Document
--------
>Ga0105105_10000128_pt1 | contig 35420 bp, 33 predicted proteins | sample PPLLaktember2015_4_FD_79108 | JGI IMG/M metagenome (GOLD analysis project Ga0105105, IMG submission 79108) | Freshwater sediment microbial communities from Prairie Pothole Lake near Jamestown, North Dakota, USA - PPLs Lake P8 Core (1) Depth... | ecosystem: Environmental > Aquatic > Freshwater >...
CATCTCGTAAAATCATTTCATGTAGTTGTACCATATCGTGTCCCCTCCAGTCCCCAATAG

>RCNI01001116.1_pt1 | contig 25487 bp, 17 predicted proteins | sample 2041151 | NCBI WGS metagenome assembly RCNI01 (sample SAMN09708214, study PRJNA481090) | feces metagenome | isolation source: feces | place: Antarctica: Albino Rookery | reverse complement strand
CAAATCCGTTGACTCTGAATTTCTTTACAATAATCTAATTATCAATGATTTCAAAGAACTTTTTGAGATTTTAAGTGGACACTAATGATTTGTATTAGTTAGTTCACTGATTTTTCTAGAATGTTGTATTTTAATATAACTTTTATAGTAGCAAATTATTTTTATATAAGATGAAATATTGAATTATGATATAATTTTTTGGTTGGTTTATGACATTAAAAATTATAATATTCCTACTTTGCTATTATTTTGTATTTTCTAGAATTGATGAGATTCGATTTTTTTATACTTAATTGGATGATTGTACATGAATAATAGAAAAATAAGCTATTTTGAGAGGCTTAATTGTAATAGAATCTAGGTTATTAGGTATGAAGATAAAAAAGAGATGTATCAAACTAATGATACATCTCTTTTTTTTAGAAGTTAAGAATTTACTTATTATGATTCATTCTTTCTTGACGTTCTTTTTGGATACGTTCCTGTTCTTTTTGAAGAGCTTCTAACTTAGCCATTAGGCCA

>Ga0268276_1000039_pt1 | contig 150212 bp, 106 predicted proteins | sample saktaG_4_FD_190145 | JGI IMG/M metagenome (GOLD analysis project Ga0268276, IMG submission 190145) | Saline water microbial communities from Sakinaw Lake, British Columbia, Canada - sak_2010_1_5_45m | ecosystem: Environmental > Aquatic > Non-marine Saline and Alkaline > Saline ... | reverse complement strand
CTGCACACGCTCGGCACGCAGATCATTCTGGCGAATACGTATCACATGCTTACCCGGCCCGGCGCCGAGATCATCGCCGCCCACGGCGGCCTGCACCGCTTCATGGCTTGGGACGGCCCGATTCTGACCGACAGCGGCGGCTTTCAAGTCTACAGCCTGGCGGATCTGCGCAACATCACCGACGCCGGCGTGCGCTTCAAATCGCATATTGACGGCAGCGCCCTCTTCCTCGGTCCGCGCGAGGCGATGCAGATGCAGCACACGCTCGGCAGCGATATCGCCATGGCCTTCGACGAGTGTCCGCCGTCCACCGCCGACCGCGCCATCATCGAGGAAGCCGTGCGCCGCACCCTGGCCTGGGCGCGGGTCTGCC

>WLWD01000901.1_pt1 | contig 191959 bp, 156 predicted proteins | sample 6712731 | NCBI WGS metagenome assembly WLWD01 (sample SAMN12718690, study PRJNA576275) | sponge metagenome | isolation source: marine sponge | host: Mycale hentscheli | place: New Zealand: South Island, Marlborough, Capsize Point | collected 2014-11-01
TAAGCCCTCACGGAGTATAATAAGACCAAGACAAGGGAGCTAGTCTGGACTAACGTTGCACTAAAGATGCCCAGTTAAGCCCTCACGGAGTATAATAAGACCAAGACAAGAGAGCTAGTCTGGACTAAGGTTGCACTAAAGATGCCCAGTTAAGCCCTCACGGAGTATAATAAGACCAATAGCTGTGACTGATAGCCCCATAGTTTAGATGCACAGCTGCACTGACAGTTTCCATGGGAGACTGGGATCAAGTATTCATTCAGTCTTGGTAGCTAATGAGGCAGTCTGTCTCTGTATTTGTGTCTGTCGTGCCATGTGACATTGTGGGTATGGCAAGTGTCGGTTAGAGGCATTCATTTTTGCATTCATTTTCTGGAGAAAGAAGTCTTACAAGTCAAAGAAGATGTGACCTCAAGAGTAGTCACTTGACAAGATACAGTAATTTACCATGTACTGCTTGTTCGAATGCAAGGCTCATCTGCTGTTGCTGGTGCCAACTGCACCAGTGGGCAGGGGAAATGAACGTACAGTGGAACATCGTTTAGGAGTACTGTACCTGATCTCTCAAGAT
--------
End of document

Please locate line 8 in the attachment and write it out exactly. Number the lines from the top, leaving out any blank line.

TAAGCCCTCACGGAGTATAATAAGACCAAGACAAGGGAGCTAGTCTGGACTAACGTTGCACTAAAGATGCCCAGTTAAGCCCTCACGGAGTATAATAAGACCAAGACAAGAGAGCTAGTCTGGACTAAGGTTGCACTAAAGATGCCCAGTTAAGCCCTCACGGAGTATAATAAGACCAATAGCTGTGACTGATAGCCCCATAGTTTAGATGCACAGCTGCACTGACAGTTTCCATGGGAGACTGGGATCAAGTATTCATTCAGTCTTGGTAGCTAATGAGGCAGTCTGTCTCTGTATTTGTGTCTGTCGTGCCATGTGACATTGTGGGTATGGCAAGTGTCGGTTAGAGGCATTCATTTTTGCATTCATTTTCTGGAGAAAGAAGTCTTACAAGTCAAAGAAGATGTGACCTCAAGAGTAGTCACTTGACAAGATACAGTAATTTACCATGTACTGCTTGTTCGAATGCAAGGCTCATCTGCTGTTGCTGGTGCCAACTGCACCAGTGGGCAGGGGAAATGAACGTACAGTGGAACATCGTTTAGGAGTACTGTACCTGATCTCTCAAGAT